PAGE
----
What Is a Casino?

When people think of casinos, they usually envision the bright lights and flashing slot machines of Las Vegas or Atlantic City, but there are casino locations throughout the United States, from glitzy resorts to tiny mountain towns whose 19th century Wild West buildings are filled with card tables and slots. And while some casinos offer a purely gambling environment, others feature high-end restaurants and hotels that cater to wealthy visitors who want to be pampered while they try their luck.

Casinos are places where customers gamble by playing games of chance, in some cases with an element of skill, and they make money from the players’ bets by taking a commission or rake. The house always has an advantage over the players, which can be mathematically determined and is called the house edge. Casinos take a variety of steps to keep their patrons happy and to discourage cheating and collusion. Free food and drink encourages gamblers to stay longer, but it doesn’t reduce the house edge; chips replace real cash at table games so that players can’t cheat by switching them; and a casino may place ATM machines in strategic spots.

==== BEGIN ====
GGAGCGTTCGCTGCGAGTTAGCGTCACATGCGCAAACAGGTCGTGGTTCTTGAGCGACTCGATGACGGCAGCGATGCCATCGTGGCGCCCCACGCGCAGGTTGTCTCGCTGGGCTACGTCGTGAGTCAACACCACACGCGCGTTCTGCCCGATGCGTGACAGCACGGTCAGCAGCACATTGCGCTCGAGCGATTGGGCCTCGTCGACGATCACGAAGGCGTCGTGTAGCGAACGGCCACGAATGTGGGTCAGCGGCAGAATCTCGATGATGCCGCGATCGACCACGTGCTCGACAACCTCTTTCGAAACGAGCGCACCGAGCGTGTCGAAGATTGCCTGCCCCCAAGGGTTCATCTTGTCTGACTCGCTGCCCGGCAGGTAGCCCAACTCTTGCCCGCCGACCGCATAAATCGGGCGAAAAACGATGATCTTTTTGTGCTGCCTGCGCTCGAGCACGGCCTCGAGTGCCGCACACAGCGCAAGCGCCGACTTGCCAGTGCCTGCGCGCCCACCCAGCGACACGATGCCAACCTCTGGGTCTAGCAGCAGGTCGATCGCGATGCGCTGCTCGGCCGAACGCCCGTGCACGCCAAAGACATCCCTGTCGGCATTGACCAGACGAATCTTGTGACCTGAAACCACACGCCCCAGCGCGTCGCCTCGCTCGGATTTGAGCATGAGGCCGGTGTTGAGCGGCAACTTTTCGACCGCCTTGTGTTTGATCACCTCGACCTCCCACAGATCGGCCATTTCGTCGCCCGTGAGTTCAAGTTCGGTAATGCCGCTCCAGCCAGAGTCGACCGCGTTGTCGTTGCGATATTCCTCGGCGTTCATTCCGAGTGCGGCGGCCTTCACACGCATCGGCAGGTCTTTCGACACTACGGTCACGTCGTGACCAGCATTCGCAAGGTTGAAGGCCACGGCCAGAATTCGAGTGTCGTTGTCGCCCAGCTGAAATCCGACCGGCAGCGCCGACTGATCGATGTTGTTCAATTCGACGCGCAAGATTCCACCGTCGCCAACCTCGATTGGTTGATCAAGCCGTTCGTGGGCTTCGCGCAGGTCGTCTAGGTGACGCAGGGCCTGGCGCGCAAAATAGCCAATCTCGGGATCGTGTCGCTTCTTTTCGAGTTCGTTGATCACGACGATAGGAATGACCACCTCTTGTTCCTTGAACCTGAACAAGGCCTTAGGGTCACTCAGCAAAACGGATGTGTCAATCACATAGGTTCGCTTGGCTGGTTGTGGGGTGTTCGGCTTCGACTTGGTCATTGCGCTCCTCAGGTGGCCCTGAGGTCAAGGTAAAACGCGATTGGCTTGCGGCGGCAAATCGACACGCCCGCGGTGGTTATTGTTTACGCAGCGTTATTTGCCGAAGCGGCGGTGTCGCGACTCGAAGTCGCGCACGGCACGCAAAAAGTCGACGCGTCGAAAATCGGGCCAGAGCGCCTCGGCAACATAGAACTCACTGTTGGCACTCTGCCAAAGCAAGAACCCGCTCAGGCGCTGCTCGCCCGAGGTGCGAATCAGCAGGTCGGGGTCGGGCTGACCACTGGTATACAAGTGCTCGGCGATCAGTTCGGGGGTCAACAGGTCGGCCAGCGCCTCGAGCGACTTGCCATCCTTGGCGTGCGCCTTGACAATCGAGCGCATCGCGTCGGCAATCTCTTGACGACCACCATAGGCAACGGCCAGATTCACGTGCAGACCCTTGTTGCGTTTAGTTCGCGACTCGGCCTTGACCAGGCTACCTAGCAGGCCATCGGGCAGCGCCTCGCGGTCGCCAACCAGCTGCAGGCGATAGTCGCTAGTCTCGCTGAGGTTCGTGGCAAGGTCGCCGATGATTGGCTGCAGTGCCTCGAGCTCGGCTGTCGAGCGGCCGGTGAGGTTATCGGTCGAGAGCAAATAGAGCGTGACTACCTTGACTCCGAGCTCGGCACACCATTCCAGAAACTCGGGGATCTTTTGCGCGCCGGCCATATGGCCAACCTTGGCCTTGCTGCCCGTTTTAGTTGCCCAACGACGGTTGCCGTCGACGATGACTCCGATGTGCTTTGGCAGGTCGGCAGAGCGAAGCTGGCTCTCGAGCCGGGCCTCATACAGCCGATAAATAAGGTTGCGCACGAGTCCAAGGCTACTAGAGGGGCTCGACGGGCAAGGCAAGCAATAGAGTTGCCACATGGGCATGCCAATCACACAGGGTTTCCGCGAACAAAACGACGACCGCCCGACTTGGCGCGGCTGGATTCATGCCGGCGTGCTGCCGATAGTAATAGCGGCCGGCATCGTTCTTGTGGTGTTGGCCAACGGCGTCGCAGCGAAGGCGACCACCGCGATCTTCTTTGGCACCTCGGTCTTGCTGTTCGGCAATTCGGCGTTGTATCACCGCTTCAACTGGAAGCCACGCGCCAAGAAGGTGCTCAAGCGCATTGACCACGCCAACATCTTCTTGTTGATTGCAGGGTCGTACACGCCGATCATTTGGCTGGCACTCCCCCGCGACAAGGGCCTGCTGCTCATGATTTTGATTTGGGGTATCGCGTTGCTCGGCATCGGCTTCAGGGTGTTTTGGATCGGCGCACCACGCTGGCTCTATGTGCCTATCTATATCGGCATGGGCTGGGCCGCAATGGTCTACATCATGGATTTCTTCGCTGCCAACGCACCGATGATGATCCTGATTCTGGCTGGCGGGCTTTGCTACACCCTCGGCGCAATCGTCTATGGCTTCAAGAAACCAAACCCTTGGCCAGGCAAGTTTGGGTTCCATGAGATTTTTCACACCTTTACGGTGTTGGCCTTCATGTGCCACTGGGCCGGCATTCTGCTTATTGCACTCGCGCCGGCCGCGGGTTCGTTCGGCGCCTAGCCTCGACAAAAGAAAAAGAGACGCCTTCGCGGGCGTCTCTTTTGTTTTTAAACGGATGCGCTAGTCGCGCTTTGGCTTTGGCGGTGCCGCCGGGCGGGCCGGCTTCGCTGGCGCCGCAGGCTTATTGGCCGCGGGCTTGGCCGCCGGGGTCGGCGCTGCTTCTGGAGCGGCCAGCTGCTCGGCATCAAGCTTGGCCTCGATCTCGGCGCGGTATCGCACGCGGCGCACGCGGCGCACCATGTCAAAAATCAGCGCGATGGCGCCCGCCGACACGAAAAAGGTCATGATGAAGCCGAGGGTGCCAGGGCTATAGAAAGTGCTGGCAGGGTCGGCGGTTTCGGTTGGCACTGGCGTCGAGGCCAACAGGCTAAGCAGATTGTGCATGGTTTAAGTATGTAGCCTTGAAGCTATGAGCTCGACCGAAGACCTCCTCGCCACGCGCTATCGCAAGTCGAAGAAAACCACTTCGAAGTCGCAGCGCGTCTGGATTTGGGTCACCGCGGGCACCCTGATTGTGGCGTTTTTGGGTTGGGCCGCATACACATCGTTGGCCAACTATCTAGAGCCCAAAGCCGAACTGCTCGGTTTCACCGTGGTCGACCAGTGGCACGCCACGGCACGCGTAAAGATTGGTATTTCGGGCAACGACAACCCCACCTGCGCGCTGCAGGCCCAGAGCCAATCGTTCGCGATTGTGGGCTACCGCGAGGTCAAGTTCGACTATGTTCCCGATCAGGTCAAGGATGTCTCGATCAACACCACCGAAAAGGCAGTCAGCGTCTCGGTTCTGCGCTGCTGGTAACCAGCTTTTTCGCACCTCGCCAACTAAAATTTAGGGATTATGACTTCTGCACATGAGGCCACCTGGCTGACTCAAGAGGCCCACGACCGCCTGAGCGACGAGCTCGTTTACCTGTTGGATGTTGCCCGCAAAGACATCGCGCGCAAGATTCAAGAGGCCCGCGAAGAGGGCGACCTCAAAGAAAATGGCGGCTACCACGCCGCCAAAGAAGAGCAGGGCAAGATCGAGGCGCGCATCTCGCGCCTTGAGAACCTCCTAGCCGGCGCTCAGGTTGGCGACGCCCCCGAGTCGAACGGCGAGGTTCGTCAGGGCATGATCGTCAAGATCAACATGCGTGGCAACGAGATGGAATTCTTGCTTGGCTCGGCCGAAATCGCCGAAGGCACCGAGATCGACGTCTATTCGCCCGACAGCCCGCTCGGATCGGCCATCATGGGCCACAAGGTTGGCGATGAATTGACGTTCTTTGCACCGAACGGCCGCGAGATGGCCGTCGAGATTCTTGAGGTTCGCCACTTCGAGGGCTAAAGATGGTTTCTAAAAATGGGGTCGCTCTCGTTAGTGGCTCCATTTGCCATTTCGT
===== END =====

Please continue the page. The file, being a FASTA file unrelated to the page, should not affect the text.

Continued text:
Casinos also reward their most loyal patrons with complimentary items or comps, which are based on how much a player spends at the casino. These perks might include free hotel rooms or meals, tickets to shows and even limo service and airline tickets for heavy gamblers. As with any sizeable business, a casino brings in tax revenues that help a community’s bottom line, and studies show that counties with casinos have higher employment rates and average wages than those without them.